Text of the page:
Athletes who participate in running, jumping, and cutting sports are at risk of foot and ankle injuries, particularly lateral ankle sprains. Ankle injuries are responsible for more than 25% of time lost from sports participation, may develop into a chronic disability in up to 30% to 40% of cases, and have an injury recurrence rate as high as 80%.1,2 Distal syndesmosis or high ankle sprains account for between 10% and 20% of all ankle sprains with considerably more disability and a greater loss of sports participation time than with lateral ankle sprains.3
Both capsuloligamentous and musculotendinous foot and ankle tissues have mechanoreceptors that send increasing afferent signals as tension increases during dynamic functional stability challenges, resulting in efferent neuromuscular responses.
Cutaneous and pressure receptors located in the plantar surface of the foot also have a significant influence over the protective activation of the lower leg muscles.4 Reduced plantar fascia stiffness due to injury may create a more deformable longitudinal arch and a more pronated foot. Intensified stresses in the centralized metatarsals, dorsal calcaneocuboid joint junction, plantar ligaments, and their attachment bony areas after plantar fascia injury or surgical release may cause stress or fatigue failure and subsequent midfoot pain.5,6 Foot impairments related to turf toe and/or heel conditions can also affect plantar fascia stiffness, thereby contributing to dysfunction both in the foot and proxi-mally up the lower extremity kinetic chain.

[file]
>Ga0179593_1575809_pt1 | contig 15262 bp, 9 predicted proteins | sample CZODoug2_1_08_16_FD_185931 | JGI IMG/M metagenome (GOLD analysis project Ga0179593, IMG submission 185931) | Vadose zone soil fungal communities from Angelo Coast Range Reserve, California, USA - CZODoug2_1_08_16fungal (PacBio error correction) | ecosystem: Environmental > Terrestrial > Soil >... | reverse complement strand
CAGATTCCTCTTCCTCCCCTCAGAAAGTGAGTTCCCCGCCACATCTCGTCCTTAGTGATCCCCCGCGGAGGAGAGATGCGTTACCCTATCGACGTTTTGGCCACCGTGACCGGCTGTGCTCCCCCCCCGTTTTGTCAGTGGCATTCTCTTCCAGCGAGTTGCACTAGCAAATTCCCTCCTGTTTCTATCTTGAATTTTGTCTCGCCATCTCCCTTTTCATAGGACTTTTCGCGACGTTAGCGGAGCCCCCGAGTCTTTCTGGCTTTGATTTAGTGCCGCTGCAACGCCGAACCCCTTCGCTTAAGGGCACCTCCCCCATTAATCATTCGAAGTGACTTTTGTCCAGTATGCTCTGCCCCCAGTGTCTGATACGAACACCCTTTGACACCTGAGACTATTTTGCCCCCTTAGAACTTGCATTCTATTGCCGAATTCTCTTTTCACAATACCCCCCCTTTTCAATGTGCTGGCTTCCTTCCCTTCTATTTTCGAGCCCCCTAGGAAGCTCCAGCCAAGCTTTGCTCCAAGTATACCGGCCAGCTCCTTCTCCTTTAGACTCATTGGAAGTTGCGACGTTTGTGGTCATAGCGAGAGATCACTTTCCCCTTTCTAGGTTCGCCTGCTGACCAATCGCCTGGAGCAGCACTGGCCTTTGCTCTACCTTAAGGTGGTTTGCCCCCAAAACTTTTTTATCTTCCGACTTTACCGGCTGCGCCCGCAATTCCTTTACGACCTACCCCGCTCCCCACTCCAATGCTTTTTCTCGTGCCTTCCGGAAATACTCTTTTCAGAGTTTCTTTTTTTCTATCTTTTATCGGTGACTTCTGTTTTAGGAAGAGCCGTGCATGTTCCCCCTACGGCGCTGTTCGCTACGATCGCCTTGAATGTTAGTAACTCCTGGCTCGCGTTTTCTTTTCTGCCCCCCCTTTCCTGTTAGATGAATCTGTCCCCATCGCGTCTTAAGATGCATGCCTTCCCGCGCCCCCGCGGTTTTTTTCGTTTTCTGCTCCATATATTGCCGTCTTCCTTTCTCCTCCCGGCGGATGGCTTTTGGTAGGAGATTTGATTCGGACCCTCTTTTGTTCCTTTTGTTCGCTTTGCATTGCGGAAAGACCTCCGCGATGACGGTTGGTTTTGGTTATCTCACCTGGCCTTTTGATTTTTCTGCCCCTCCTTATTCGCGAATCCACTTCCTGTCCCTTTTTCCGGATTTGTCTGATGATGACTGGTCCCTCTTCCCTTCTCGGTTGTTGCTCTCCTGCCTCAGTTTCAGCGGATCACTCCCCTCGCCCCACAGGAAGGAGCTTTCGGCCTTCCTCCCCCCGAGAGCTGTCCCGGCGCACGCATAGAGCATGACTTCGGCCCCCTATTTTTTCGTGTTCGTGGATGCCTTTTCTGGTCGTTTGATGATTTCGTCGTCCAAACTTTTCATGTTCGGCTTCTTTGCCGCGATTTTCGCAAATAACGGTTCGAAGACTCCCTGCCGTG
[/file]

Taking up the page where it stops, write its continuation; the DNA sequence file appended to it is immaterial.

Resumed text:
Neural tissue heals much more slowly than other body tissues, conceivably leading to a mechanically stable foot or ankle prior to the re-establishment of a functionally stable ankle. Chronic symptoms following foot or ankle injury may include decreased proprioception, muscle weakness, delayed reflex and reaction times, and diminished postural control.7
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Everything you wanted to know about. How To Cure Tennis Elbow. Are you an athlete who suffers from tennis elbow? Contrary to popular opinion, most people who suffer from tennis elbow do not even play tennis. They get this condition, which is a torn tendon in the elbow, from the strain of using the same motions with the arm, repeatedly. If you have tennis elbow, you understand how the pain can disrupt your day.